With more and more work going remote in both the short and long term, it's more important than ever to know how to set up technology for a remote team. Here's what you need to know to help anticipate the needs of your team and get started.
This isn't a step-by-step how-to for any specific program. Instead, consider this how-to a quick summation of what you need to do to build technology for a successful remote team.
Setting Up Technology for Your Remote Team
Technology makes it easier to bring people together but can also get in the way. If you’re setting up a remote work team it’s important to know what kinds of technology you’re likely to need, and how to make communication easier.
Define The Purpose of Your Remote Team
The first thing you need to do is narrow down what your remote team is going to be doing. That’s important because an accounting team and an HR team need radically different tools. The purpose of your team will influence whether a collaboration software like Microsoft Teams is appropriate, or if creating a custom shared workspace will be necessary.
The purpose of your team will also dictate how much you need to concentrate on things like meetings technology more, or analytics and data processing more.
Choose Communication Technology
Communication is the cornerstone of any remote team. Likely you’ll need a calling system, like Microsoft Teams phone system, a chat system, and a system for video conferences and meetings. Some of those purposes can overlap. Skype Business, for instance, provides a reasonably reliable chat and video calling system.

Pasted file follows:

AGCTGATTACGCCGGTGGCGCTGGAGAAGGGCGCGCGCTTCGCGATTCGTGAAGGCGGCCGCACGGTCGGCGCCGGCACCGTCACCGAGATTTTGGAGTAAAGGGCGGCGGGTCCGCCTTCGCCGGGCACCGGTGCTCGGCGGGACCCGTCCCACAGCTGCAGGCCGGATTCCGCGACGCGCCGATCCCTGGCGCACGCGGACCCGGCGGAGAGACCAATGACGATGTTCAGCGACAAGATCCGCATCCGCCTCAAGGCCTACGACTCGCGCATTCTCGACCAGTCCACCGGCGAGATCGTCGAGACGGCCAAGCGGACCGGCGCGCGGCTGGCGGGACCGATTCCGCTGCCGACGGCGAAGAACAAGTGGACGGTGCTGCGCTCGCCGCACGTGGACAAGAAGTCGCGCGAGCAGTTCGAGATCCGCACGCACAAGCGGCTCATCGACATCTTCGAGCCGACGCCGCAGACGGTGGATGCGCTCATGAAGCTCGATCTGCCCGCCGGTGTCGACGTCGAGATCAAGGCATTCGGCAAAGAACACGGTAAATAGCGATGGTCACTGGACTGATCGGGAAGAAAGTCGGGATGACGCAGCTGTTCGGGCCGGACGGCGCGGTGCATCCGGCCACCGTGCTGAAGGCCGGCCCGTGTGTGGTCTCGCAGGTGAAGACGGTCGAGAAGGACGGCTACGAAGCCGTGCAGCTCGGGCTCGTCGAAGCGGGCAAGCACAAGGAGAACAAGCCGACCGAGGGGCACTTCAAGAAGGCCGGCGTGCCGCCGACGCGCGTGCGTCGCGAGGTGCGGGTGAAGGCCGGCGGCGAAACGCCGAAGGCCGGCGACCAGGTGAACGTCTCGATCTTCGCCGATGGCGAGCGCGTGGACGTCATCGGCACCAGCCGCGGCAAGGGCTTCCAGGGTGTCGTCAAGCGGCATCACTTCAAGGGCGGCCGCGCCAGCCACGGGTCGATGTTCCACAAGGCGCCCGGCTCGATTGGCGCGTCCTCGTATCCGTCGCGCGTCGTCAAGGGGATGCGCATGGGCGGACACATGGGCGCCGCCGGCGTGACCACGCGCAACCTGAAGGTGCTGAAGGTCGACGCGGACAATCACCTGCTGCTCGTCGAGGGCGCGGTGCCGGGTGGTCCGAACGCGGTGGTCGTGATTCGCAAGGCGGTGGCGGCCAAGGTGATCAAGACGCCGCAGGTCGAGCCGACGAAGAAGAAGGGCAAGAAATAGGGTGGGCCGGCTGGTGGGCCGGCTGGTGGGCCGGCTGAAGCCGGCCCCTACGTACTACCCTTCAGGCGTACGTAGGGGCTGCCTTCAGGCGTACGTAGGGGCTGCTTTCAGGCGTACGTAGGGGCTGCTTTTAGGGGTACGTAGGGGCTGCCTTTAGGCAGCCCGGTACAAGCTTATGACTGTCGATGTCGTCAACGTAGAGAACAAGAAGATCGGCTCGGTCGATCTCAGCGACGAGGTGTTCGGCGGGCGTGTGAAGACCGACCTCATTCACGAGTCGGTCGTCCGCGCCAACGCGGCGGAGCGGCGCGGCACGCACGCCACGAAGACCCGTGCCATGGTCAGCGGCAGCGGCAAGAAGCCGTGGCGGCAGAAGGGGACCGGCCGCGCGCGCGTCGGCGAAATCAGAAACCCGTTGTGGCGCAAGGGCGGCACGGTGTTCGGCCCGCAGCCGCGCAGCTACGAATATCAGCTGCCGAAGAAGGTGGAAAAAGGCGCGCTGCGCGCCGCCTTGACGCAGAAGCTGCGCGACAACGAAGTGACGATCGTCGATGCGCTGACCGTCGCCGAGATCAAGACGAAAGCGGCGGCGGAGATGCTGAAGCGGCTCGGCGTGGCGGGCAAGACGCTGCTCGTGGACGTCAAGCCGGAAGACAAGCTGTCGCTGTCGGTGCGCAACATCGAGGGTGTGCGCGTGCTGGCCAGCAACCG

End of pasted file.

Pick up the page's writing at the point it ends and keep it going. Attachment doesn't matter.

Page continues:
Invest in Work-Stream Management Technology
Workstream management is critical for remote teams. Knowing when things need to be done, and in what order, is necessary if you want to be able to meet deadlines. Projects can't be done in any random order, so staying on top of the workflow is necessary.
Thankfully workstream management can be handled through Microsoft Teams and a wide range of different teams technology. Choosing between lists, to-do's, ordered assignments, and other work-stream options are the bigger hurdle. Consult with your remote team to see what workstream communication style works better for them.
Use Technology to Support Asynchronous Work
Remote teams often don't work the same shifts or even in the same time zone. Asynchronous work often means having persistent servers and places where documents and files can be accessed on your team's different schedules. Google Drive provides this service, but there are several other options.
Also important for asynchronous work are time and task tracking tools that help make sure you aren’t accidentally duplicating work across the team.
Choose a Meetings and Video Conference Platform
Frequent meetings are a must for a lot of remote work teams. That means that you’ll need a stable and reliable meeting and video conferencing platform. Zoom and Skype are both common options, but Microsoft Teams has plugins and other options that work similarly well. Just choosing the right system is the most important part here, so feel free to experiment with the free versions of different options until you find an interface that works.
IT Help and Remote Teams Setup
If you’re not sure you’re ready to set up your business’s remote teams technology on your own, we can help. We’re experienced as a Microsoft integrator and can provide a cloud phone system right here in Australia. We offer IT support in Sydney, Melbourne, and Brisbane, and are happy to work with you and your business to get your remote team off to a good start.